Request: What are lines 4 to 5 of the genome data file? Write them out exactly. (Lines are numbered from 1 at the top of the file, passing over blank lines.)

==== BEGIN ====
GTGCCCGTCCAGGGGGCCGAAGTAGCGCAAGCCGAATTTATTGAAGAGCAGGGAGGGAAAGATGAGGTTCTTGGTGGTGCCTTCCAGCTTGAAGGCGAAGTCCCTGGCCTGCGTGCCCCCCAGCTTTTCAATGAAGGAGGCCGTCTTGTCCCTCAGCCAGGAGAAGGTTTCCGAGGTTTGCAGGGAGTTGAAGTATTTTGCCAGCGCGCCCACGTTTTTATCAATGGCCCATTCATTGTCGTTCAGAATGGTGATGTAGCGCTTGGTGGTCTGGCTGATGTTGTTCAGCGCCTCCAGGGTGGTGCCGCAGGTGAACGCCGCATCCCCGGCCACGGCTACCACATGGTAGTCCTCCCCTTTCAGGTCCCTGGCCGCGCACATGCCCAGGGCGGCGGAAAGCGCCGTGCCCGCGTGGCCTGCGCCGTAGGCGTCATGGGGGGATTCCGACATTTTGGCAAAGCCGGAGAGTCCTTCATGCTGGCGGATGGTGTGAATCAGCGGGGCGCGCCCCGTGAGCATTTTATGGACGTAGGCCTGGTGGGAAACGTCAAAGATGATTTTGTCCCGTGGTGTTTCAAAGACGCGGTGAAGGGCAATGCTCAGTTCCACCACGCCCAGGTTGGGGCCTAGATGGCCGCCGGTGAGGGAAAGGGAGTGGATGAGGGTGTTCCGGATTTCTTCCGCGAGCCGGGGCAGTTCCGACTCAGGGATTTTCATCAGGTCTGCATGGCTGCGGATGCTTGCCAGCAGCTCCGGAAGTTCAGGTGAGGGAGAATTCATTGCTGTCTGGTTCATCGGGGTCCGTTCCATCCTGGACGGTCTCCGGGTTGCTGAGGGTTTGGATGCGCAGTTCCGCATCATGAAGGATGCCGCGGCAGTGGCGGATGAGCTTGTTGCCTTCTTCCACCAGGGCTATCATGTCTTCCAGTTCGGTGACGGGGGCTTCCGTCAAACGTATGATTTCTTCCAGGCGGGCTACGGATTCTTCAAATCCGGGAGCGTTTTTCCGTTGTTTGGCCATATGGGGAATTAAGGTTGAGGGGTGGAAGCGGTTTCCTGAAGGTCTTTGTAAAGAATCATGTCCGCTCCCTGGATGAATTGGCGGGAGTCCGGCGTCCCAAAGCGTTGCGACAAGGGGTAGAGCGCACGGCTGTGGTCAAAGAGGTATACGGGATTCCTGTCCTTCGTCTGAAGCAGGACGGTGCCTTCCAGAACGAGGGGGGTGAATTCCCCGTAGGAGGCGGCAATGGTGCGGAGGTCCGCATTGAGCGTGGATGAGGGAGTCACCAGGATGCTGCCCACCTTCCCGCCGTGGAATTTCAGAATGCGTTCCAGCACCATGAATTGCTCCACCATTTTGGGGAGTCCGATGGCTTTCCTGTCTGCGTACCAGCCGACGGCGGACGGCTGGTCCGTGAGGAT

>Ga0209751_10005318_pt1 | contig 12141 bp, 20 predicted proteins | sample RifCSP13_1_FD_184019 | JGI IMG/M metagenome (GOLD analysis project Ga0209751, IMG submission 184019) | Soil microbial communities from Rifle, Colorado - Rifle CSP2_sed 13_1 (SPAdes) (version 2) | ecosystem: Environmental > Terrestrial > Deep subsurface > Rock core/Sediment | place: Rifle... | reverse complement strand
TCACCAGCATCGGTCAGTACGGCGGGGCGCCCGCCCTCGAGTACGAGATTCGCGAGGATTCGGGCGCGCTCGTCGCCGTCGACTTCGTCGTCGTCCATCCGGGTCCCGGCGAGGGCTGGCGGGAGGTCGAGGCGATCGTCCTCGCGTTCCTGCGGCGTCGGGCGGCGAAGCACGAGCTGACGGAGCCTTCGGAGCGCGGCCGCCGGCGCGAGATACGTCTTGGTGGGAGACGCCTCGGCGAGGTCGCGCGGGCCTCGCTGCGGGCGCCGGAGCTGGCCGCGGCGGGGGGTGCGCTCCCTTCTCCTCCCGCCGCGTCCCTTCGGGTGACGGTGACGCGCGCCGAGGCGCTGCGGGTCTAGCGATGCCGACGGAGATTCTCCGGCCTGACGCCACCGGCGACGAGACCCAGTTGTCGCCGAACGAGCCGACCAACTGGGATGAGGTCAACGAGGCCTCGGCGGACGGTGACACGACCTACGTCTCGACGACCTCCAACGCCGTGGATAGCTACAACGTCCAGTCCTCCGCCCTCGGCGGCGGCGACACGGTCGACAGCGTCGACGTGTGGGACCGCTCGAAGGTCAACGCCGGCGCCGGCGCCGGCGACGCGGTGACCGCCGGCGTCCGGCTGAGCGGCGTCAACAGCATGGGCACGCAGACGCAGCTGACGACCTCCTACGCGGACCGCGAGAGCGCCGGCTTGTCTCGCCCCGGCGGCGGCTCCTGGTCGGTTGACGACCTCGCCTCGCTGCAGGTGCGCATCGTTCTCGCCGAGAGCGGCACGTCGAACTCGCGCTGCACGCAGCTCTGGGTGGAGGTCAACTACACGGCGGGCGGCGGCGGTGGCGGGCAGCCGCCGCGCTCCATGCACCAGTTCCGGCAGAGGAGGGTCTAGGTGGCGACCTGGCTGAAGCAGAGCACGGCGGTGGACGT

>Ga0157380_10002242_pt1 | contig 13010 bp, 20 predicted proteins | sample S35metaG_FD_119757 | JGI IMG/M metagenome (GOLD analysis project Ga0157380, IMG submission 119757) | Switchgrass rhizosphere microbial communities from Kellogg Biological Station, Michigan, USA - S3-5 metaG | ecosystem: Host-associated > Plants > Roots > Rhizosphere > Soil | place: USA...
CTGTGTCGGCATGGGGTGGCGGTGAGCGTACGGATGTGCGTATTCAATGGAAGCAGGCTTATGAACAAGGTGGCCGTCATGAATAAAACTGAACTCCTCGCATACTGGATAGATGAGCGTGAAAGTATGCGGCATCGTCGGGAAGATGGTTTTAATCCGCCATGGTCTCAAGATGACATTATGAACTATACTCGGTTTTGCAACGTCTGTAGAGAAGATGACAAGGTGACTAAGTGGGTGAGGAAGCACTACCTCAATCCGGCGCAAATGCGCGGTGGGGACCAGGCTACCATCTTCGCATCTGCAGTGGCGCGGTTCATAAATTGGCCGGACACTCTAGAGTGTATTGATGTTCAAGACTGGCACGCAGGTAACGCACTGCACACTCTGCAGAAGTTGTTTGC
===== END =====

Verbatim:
>Ga0157380_10002242_pt1 | contig 13010 bp, 20 predicted proteins | sample S35metaG_FD_119757 | JGI IMG/M metagenome (GOLD analysis project Ga0157380, IMG submission 119757) | Switchgrass rhizosphere microbial communities from Kellogg Biological Station, Michigan, USA - S3-5 metaG | ecosystem: Host-associated > Plants > Roots > Rhizosphere > Soil | place: USA...
CTGTGTCGGCATGGGGTGGCGGTGAGCGTACGGATGTGCGTATTCAATGGAAGCAGGCTTATGAACAAGGTGGCCGTCATGAATAAAACTGAACTCCTCGCATACTGGATAGATGAGCGTGAAAGTATGCGGCATCGTCGGGAAGATGGTTTTAATCCGCCATGGTCTCAAGATGACATTATGAACTATACTCGGTTTTGCAACGTCTGTAGAGAAGATGACAAGGTGACTAAGTGGGTGAGGAAGCACTACCTCAATCCGGCGCAAATGCGCGGTGGGGACCAGGCTACCATCTTCGCATCTGCAGTGGCGCGGTTCATAAATTGGCCGGACACTCTAGAGTGTATTGATGTTCAAGACTGGCACGCAGGTAACGCACTGCACACTCTGCAGAAGTTGTTTGC